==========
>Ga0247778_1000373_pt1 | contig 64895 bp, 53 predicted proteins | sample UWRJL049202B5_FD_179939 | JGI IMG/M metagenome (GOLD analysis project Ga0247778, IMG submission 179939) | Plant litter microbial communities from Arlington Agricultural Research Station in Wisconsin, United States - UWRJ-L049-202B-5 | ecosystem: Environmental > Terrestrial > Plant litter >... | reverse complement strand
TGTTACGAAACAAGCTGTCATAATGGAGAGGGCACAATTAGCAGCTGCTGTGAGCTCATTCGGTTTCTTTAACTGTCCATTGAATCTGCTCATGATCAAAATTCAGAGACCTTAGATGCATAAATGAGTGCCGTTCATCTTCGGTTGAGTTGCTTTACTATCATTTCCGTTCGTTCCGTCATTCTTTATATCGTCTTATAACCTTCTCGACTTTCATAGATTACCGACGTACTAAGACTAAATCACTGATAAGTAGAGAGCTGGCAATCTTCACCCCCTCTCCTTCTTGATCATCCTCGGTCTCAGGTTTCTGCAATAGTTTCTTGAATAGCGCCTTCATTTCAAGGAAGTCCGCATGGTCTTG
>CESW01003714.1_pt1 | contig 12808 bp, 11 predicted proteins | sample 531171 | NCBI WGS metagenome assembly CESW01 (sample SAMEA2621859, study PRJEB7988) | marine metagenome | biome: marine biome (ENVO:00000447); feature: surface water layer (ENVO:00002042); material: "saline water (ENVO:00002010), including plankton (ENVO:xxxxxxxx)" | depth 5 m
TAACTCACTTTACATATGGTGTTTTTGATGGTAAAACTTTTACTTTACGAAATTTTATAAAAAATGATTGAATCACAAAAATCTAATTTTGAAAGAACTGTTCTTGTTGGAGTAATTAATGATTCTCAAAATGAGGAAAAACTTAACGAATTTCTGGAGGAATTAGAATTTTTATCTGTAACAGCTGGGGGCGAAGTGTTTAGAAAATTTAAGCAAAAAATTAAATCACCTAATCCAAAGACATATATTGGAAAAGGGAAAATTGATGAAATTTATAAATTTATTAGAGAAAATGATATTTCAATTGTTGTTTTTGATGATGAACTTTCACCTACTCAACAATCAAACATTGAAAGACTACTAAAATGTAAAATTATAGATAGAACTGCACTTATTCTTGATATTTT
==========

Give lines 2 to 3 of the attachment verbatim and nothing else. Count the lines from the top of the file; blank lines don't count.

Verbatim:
TGTTACGAAACAAGCTGTCATAATGGAGAGGGCACAATTAGCAGCTGCTGTGAGCTCATTCGGTTTCTTTAACTGTCCATTGAATCTGCTCATGATCAAAATTCAGAGACCTTAGATGCATAAATGAGTGCCGTTCATCTTCGGTTGAGTTGCTTTACTATCATTTCCGTTCGTTCCGTCATTCTTTATATCGTCTTATAACCTTCTCGACTTTCATAGATTACCGACGTACTAAGACTAAATCACTGATAAGTAGAGAGCTGGCAATCTTCACCCCCTCTCCTTCTTGATCATCCTCGGTCTCAGGTTTCTGCAATAGTTTCTTGAATAGCGCCTTCATTTCAAGGAAGTCCGCATGGTCTTG
>CESW01003714.1_pt1 | contig 12808 bp, 11 predicted proteins | sample 531171 | NCBI WGS metagenome assembly CESW01 (sample SAMEA2621859, study PRJEB7988) | marine metagenome | biome: marine biome (ENVO:00000447); feature: surface water layer (ENVO:00002042); material: "saline water (ENVO:00002010), including plankton (ENVO:xxxxxxxx)" | depth 5 m